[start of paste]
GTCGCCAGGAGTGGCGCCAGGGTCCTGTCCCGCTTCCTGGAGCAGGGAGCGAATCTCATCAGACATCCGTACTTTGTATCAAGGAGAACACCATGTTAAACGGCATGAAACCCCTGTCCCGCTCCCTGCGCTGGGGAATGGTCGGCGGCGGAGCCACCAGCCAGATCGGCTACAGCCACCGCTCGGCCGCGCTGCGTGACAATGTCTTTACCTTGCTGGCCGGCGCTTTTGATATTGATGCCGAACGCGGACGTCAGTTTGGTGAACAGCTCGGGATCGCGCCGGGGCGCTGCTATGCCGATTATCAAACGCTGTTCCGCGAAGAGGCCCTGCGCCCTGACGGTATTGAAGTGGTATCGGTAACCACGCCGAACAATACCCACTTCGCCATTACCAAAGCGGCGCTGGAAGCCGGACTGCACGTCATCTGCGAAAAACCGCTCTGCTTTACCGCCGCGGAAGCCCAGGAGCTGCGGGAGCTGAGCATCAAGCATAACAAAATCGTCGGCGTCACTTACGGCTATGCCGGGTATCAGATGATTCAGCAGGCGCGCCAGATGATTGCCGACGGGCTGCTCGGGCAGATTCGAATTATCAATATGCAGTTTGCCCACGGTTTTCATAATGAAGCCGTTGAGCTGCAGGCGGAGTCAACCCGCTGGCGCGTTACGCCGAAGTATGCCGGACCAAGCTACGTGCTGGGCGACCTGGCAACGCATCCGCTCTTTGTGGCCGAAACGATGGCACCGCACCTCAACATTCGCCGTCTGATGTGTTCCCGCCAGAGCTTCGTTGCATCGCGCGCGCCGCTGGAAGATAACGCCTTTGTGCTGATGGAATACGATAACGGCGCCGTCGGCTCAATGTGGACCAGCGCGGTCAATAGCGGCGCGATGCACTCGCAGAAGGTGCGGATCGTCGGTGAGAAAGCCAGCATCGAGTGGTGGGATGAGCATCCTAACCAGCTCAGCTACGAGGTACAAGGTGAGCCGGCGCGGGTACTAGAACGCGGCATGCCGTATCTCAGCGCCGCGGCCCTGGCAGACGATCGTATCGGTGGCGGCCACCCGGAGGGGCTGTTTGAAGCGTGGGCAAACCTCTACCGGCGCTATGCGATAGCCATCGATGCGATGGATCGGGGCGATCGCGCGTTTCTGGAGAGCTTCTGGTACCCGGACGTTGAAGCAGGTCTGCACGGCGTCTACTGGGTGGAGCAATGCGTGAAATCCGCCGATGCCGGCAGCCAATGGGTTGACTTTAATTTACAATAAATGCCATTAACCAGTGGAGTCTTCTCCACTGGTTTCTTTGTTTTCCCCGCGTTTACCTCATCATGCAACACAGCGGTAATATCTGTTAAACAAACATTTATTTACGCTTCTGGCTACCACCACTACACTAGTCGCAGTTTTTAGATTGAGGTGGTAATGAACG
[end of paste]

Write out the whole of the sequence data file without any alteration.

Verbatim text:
GTCGCCAGGAGTGGCGCCAGGGTCCTGTCCCGCTTCCTGGAGCAGGGAGCGAATCTCATCAGACATCCGTACTTTGTATCAAGGAGAACACCATGTTAAACGGCATGAAACCCCTGTCCCGCTCCCTGCGCTGGGGAATGGTCGGCGGCGGAGCCACCAGCCAGATCGGCTACAGCCACCGCTCGGCCGCGCTGCGTGACAATGTCTTTACCTTGCTGGCCGGCGCTTTTGATATTGATGCCGAACGCGGACGTCAGTTTGGTGAACAGCTCGGGATCGCGCCGGGGCGCTGCTATGCCGATTATCAAACGCTGTTCCGCGAAGAGGCCCTGCGCCCTGACGGTATTGAAGTGGTATCGGTAACCACGCCGAACAATACCCACTTCGCCATTACCAAAGCGGCGCTGGAAGCCGGACTGCACGTCATCTGCGAAAAACCGCTCTGCTTTACCGCCGCGGAAGCCCAGGAGCTGCGGGAGCTGAGCATCAAGCATAACAAAATCGTCGGCGTCACTTACGGCTATGCCGGGTATCAGATGATTCAGCAGGCGCGCCAGATGATTGCCGACGGGCTGCTCGGGCAGATTCGAATTATCAATATGCAGTTTGCCCACGGTTTTCATAATGAAGCCGTTGAGCTGCAGGCGGAGTCAACCCGCTGGCGCGTTACGCCGAAGTATGCCGGACCAAGCTACGTGCTGGGCGACCTGGCAACGCATCCGCTCTTTGTGGCCGAAACGATGGCACCGCACCTCAACATTCGCCGTCTGATGTGTTCCCGCCAGAGCTTCGTTGCATCGCGCGCGCCGCTGGAAGATAACGCCTTTGTGCTGATGGAATACGATAACGGCGCCGTCGGCTCAATGTGGACCAGCGCGGTCAATAGCGGCGCGATGCACTCGCAGAAGGTGCGGATCGTCGGTGAGAAAGCCAGCATCGAGTGGTGGGATGAGCATCCTAACCAGCTCAGCTACGAGGTACAAGGTGAGCCGGCGCGGGTACTAGAACGCGGCATGCCGTATCTCAGCGCCGCGGCCCTGGCAGACGATCGTATCGGTGGCGGCCACCCGGAGGGGCTGTTTGAAGCGTGGGCAAACCTCTACCGGCGCTATGCGATAGCCATCGATGCGATGGATCGGGGCGATCGCGCGTTTCTGGAGAGCTTCTGGTACCCGGACGTTGAAGCAGGTCTGCACGGCGTCTACTGGGTGGAGCAATGCGTGAAATCCGCCGATGCCGGCAGCCAATGGGTTGACTTTAATTTACAATAAATGCCATTAACCAGTGGAGTCTTCTCCACTGGTTTCTTTGTTTTCCCCGCGTTTACCTCATCATGCAACACAGCGGTAATATCTGTTAAACAAACATTTATTTACGCTTCTGGCTACCACCACTACACTAGTCGCAGTTTTTAGATTGAGGTGGTAATGAACG